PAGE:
Ever wonder why Kitty’s eyes gleam in photographs? It turns out that many mammalian species that need to see well in the dark—like dogs, cats, deer, and cows—have a shiny, reflective surface on the top part of their retina called the tapetum lucidum, which is Latin for “bright tapestry.” The reason for this name? Well, you guessed it—because people noticed that these animals’ eyes gleamed green, blue, yellow, or red. (My favorite photo of my chocolate Labrador is one with her eyes flashing bright red as she demonically plays with her stuffed Dudley the Dinosaur.) The tapetum lucidum sits just behind the retina, and reflects light back into the retina, which really improves night vision.
A few weeks ago, I was able to see the tapetum lucidum in a whole new way, using an ophthalmoscope for the first time. An ophthalmoscope is basically a combined light source and set of magnifying glasses. Because this was our first time using it to examine the eye, we started off with the basics: shutting off the lights, turning on the ophthalmoscope, then finding the eye, which you spot as an explosion of bright color caused by our friend the tapetum lucidum. I was blown away by how colorful our teaching Beagle’s tapetum was—swirls of yellow and green on a base of bright orange, so bright and cheerful it reminded me of lighting up a Christmas tree in the middle of winter.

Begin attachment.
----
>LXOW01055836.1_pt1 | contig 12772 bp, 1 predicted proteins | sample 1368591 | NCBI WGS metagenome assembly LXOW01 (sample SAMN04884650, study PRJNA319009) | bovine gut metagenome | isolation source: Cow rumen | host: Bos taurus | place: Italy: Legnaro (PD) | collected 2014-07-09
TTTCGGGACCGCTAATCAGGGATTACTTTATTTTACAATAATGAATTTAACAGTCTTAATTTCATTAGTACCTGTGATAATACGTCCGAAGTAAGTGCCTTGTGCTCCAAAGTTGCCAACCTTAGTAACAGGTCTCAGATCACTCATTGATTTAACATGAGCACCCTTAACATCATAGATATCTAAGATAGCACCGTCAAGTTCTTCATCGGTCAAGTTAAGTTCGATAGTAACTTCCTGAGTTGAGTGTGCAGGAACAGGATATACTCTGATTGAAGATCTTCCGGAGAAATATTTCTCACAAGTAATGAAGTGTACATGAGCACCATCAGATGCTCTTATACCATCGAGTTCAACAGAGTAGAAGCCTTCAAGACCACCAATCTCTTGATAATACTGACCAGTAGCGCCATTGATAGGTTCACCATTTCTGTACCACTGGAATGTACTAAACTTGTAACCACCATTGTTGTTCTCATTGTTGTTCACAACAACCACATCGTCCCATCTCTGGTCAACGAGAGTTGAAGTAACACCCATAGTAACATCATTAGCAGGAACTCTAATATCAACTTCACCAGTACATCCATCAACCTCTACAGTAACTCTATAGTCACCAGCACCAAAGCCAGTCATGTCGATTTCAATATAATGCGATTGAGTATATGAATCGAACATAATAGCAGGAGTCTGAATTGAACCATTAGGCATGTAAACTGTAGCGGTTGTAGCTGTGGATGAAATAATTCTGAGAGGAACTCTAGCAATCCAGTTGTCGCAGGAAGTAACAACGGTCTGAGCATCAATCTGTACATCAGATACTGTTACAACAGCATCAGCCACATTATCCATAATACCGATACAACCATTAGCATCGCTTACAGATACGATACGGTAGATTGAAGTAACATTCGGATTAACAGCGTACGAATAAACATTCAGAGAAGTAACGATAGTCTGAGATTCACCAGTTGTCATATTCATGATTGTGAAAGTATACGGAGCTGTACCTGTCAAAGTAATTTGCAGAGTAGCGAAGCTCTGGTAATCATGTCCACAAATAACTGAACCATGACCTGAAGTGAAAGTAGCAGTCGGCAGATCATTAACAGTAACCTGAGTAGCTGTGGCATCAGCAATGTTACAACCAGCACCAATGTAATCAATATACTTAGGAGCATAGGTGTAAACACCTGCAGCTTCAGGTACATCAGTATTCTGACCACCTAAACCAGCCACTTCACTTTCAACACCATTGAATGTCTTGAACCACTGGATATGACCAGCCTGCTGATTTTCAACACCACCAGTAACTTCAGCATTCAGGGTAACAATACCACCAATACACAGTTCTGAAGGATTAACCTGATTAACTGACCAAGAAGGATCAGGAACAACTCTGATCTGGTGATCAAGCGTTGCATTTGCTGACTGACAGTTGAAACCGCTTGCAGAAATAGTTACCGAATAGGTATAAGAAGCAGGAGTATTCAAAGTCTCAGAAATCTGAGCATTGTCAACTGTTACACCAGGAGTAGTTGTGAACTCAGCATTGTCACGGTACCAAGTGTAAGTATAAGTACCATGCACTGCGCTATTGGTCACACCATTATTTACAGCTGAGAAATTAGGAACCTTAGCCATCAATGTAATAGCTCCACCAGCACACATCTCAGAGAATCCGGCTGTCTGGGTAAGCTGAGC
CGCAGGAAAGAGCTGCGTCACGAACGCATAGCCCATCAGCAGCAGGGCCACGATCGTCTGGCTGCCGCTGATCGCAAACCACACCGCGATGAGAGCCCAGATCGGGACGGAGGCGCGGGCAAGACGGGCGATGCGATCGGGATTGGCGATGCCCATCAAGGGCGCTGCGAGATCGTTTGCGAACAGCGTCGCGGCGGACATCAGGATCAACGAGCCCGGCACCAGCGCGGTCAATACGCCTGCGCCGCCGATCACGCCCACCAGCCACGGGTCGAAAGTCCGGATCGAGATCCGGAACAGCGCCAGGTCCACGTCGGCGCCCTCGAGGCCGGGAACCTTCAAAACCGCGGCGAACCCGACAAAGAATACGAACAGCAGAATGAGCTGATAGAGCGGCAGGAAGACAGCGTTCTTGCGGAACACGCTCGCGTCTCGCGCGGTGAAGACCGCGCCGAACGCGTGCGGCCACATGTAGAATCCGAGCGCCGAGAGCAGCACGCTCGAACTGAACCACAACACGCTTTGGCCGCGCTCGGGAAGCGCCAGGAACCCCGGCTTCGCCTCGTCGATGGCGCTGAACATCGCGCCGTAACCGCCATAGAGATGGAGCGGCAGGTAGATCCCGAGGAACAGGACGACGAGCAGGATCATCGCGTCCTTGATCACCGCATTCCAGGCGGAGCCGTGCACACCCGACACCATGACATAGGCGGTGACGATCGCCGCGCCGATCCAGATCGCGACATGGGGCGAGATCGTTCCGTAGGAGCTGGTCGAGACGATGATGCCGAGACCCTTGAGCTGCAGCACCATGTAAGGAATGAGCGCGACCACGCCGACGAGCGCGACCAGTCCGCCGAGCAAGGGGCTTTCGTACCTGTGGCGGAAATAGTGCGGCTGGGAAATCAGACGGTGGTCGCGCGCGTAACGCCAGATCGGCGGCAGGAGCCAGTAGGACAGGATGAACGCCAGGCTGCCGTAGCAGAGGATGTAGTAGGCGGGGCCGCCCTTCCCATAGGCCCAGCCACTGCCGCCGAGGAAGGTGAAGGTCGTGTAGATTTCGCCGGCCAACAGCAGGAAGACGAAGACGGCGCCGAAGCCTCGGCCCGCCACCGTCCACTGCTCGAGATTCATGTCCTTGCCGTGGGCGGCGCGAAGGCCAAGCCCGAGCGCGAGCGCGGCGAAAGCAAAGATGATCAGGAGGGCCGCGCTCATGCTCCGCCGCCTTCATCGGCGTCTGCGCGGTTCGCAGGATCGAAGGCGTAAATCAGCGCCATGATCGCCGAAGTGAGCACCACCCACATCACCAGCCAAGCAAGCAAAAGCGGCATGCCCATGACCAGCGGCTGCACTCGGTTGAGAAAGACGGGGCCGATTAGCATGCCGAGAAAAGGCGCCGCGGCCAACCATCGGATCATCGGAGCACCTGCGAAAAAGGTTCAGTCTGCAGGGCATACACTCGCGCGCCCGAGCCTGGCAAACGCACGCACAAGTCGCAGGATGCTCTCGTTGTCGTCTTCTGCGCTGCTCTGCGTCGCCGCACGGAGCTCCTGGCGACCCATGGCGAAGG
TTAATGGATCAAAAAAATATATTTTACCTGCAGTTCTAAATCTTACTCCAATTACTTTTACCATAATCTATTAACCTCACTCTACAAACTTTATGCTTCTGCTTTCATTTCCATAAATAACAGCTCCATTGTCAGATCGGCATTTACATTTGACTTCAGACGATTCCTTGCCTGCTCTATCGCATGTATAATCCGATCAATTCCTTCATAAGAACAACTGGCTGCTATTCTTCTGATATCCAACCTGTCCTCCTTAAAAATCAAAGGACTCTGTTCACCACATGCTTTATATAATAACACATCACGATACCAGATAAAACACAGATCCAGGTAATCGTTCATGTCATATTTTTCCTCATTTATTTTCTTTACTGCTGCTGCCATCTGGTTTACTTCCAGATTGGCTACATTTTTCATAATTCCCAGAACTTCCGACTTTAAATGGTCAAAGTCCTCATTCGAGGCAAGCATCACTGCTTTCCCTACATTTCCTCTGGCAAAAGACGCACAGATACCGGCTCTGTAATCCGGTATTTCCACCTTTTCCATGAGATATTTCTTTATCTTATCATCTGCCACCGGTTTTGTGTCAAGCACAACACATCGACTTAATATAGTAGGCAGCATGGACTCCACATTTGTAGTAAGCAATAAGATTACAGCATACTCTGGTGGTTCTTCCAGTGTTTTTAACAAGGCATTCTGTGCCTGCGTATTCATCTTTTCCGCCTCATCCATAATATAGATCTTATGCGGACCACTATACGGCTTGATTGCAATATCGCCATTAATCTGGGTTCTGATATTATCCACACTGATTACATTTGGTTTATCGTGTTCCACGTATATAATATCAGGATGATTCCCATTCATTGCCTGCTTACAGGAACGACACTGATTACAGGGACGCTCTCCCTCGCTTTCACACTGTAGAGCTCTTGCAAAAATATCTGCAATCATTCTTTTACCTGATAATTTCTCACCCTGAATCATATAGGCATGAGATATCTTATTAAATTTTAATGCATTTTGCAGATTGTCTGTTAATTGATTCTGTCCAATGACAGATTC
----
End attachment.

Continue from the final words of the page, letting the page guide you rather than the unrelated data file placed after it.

Once you spot the tapetum lucidum, you bring yourself (and the ophthalmoscope) closer, changing magnification as needed as you look at different structures of the eye. I had a very hard time seeing anything other than the tapetum, but I realized it was because I was focusing on the top part of the retina; if I wanted to see anything else, like blood vessels or the optic nerve, I’d have to angle downward and examine the bottom part of the retina. I think I saw some blurry blood vessels, but honestly I thought I was doing just fine for my first time using an ophthalmoscope and working with an overly affectionate Beagle!